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Assay of hepatitis B virus DNA by polymerase chain reaction and its relationship to pre-S- and S-encoded viral surface antigens.
Hepatology. 1991 Jan; 13(1):158-66.Hep

Abstract

The polymerase chain reaction was evaluated as a diagnostic tool in 72 chronic hepatitis B virus carriers. Hepatitis B virus DNA was detectable in the serum of HBsAg-positive virus carriers using aliquots as small as 100 al. The detection limit for cloned hepatitis B virus DNA was 100 ag. Primer pairs for different regions of the HBV genome resulted in different sensitivity. Detection of the amplified hepatitis B virus DNA by Southern blotting and subsequent scintillation counting or densitometry allowed a semiquantitative assay. Using several primer pairs in parallel for optimal detection, all HBeAg-positive HBsAg carriers, 80% of HBe antibody-positive symptomatic HBsAg carriers and 57% of asymptomatic HBe antibody-positive HBsAg carriers were found to have hepatitis B virus DNA in the serum. During antiviral therapy hepatitis B virus DNA disappeared by the polymerase chain reaction assay in patients who became HBeAg negative, but polymerase chain reaction detected a relapse earlier than did the conventional dot blot. Pre-S antigens were assayed in serum and liver samples from most chronic carriers by enzyme-linked immunosorbent assay and/or immunoblot. Although most viremic carriers were strongly positive for pre-S1 and pre-S2 antigens, some hepatitis B virus DNA-positive HBsAg carriers did not have detectable pre-S antigens, and vice versa. Our data show that assay of hepatitis B virus DNA in the serum by polymerase chain reaction is by far more proficient than by dot blot and that it cannot be replaced by serological assays of HBeAg or pre-S antigen.

Authors+Show Affiliations

INSERM U 75 C.H.U. Necker, Paris, France.No affiliation info availableNo affiliation info availableNo affiliation info availableNo affiliation info availableNo affiliation info availableNo affiliation info availableNo affiliation info availableNo affiliation info availableNo affiliation info available

Pub Type(s)

Journal Article
Research Support, Non-U.S. Gov't

Language

eng

PubMed ID

1988337

Citation

Gerken, G, et al. "Assay of Hepatitis B Virus DNA By Polymerase Chain Reaction and Its Relationship to pre-S- and S-encoded Viral Surface Antigens." Hepatology (Baltimore, Md.), vol. 13, no. 1, 1991, pp. 158-66.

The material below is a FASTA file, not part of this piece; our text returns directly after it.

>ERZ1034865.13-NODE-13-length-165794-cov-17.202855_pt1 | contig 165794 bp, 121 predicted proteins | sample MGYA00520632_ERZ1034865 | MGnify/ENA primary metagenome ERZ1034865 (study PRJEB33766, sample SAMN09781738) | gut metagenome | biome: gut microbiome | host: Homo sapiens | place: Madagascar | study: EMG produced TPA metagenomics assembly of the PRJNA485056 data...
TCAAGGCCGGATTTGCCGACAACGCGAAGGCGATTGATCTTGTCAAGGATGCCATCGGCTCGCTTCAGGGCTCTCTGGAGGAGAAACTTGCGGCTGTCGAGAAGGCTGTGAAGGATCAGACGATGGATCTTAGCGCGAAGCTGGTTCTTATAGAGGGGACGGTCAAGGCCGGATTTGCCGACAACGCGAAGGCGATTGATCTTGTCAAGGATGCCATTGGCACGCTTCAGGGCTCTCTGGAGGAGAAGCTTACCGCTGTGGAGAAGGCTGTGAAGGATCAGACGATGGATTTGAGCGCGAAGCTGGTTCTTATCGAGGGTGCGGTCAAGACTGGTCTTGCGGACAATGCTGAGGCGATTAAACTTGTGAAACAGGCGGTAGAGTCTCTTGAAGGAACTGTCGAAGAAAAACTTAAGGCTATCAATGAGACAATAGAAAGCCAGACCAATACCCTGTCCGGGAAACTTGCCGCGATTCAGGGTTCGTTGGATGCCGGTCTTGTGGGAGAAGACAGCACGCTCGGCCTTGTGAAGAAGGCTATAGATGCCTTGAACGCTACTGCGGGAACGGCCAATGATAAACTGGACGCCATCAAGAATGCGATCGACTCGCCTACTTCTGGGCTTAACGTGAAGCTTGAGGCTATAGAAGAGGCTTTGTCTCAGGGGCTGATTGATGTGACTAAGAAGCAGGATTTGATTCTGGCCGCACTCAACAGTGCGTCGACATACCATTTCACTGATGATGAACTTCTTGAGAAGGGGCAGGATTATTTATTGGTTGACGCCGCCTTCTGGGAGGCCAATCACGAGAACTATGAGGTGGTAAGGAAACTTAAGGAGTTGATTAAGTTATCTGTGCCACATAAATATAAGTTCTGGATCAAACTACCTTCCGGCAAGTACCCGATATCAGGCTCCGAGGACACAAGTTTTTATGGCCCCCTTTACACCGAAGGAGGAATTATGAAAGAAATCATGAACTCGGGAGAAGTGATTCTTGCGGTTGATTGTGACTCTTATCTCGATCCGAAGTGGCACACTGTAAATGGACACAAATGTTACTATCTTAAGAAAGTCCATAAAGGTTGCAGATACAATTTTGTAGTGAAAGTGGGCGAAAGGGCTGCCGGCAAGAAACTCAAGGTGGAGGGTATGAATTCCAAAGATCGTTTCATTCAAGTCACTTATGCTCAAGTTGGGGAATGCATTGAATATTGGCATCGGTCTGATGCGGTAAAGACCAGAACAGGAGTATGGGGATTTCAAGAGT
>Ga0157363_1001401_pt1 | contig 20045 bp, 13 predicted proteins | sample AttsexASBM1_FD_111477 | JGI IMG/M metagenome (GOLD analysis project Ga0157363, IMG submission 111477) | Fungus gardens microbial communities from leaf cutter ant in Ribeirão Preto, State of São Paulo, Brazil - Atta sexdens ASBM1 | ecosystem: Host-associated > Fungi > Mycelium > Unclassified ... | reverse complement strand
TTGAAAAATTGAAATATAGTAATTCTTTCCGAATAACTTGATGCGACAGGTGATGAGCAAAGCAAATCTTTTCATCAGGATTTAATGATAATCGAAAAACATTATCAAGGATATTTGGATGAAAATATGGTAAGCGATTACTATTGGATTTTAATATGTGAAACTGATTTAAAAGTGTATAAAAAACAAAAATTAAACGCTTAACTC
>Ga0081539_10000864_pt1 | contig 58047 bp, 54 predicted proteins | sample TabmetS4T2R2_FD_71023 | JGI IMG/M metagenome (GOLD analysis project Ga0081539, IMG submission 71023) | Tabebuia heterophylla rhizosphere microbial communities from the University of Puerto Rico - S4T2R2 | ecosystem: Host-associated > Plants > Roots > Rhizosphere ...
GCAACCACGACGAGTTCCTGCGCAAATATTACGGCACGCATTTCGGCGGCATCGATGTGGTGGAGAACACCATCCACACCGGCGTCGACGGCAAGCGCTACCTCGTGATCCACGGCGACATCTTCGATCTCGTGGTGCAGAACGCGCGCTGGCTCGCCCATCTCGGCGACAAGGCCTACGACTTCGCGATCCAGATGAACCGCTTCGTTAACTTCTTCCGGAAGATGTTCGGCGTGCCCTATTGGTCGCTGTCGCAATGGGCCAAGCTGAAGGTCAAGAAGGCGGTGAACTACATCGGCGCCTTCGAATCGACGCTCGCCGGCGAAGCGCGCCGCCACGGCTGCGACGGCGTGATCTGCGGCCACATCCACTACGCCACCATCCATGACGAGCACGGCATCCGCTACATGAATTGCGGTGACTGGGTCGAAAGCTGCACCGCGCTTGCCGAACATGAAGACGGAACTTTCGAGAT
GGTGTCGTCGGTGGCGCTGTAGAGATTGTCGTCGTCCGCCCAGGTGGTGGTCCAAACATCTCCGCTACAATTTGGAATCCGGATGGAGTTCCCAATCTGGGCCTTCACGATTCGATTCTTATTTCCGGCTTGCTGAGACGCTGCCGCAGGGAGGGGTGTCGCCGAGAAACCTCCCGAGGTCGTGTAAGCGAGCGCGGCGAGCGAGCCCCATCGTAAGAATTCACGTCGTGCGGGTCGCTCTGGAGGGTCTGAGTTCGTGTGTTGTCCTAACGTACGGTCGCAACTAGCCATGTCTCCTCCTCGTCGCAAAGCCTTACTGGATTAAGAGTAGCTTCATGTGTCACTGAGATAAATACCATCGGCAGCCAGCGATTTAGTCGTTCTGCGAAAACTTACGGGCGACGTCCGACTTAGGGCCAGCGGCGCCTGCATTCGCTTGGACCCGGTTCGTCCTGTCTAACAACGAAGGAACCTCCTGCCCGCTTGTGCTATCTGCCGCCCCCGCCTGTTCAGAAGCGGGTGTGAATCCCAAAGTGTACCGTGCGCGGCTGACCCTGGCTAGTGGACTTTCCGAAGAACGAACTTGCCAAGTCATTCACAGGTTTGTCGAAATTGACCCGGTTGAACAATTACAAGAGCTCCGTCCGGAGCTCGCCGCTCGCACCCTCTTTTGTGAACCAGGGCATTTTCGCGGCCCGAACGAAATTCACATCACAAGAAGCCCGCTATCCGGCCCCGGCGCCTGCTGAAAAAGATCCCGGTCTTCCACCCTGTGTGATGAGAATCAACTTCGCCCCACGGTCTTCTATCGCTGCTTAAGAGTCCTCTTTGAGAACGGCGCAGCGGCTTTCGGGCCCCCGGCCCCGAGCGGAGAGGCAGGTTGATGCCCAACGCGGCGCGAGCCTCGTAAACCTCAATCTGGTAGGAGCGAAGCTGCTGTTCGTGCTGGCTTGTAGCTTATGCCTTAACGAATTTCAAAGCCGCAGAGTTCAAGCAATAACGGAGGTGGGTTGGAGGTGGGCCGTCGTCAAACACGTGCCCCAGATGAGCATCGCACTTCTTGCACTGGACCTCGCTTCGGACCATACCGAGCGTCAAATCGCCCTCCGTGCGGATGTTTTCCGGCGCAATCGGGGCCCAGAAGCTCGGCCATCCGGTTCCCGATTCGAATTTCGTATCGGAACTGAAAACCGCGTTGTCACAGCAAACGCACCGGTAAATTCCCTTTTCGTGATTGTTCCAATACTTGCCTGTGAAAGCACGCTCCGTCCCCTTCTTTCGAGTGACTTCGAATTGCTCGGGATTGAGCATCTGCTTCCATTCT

Gerken G, Paterlini P, Manns M, et al. Assay of hepatitis B virus DNA by polymerase chain reaction and its relationship to pre-S- and S-encoded viral surface antigens. Hepatology. 1991;13(1):158-66.
Gerken, G., Paterlini, P., Manns, M., Housset, C., Terre, S., Dienes, H. P., Hess, G., Gerlich, W. H., Berthelot, P., & Meyer zum Büschenfelde, K. H. (1991). Assay of hepatitis B virus DNA by polymerase chain reaction and its relationship to pre-S- and S-encoded viral surface antigens. Hepatology (Baltimore, Md.), 13(1), 158-66.
Gerken G, et al. Assay of Hepatitis B Virus DNA By Polymerase Chain Reaction and Its Relationship to pre-S- and S-encoded Viral Surface Antigens. Hepatology. 1991;13(1):158-66. PubMed PMID: 1988337.
* Article titles in AMA citation format should be in sentence-case
TY - JOUR T1 - Assay of hepatitis B virus DNA by polymerase chain reaction and its relationship to pre-S- and S-encoded viral surface antigens. A1 - Gerken,G, AU - Paterlini,P, AU - Manns,M, AU - Housset,C, AU - Terre,S, AU - Dienes,H P, AU - Hess,G, AU - Gerlich,W H, AU - Berthelot,P, AU - Meyer zum Büschenfelde,K H, PY - 1991/1/1/pubmed PY - 1991/1/1/medline PY - 1991/1/1/entrez SP - 158 EP - 66 JF - Hepatology (Baltimore, Md.) JO - Hepatology VL - 13 IS - 1 N2 - The polymerase chain reaction was evaluated as a diagnostic tool in 72 chronic hepatitis B virus carriers. Hepatitis B virus DNA was detectable in the serum of HBsAg-positive virus carriers using aliquots as small as 100 al. The detection limit for cloned hepatitis B virus DNA was 100 ag. Primer pairs for different regions of the HBV genome resulted in different sensitivity. Detection of the amplified hepatitis B virus DNA by Southern blotting and subsequent scintillation counting or densitometry allowed a semiquantitative assay. Using several primer pairs in parallel for optimal detection, all HBeAg-positive HBsAg carriers, 80% of HBe antibody-positive symptomatic HBsAg carriers and 57% of asymptomatic HBe antibody-positive HBsAg carriers were found to have hepatitis B virus DNA in the serum. During antiviral therapy hepatitis B virus DNA disappeared by the polymerase chain reaction assay in patients who became HBeAg negative, but polymerase chain reaction detected a relapse earlier than did the conventional dot blot. Pre-S antigens were assayed in serum and liver samples from most chronic carriers by enzyme-linked immunosorbent assay and/or immunoblot. Although most viremic carriers were strongly positive for pre-S1 and pre-S2 antigens, some hepatitis B virus DNA-positive HBsAg carriers did not have detectable pre-S antigens, and vice versa. Our data show that assay of hepatitis B virus DNA in the serum by polymerase chain reaction is by far more proficient than by dot blot and that it cannot be replaced by serological assays of HBeAg or pre-S antigen. SN - 0270-9139 UR - https://www.unboundmedicine.com/medline/citation/1988337/Assay_of_hepatitis_B_virus_DNA_by_polymerase_chain_reaction_and_its_relationship_to_pre_S__and_S_encoded_viral_surface_antigens_ L2 - https://onlinelibrary.wiley.com/resolve/openurl?genre=article&sid=nlm:pubmed&issn=0270-9139&date=1991&volume=13&issue=1&spage=158 DB - PRIME DP - Unbound Medicine ER -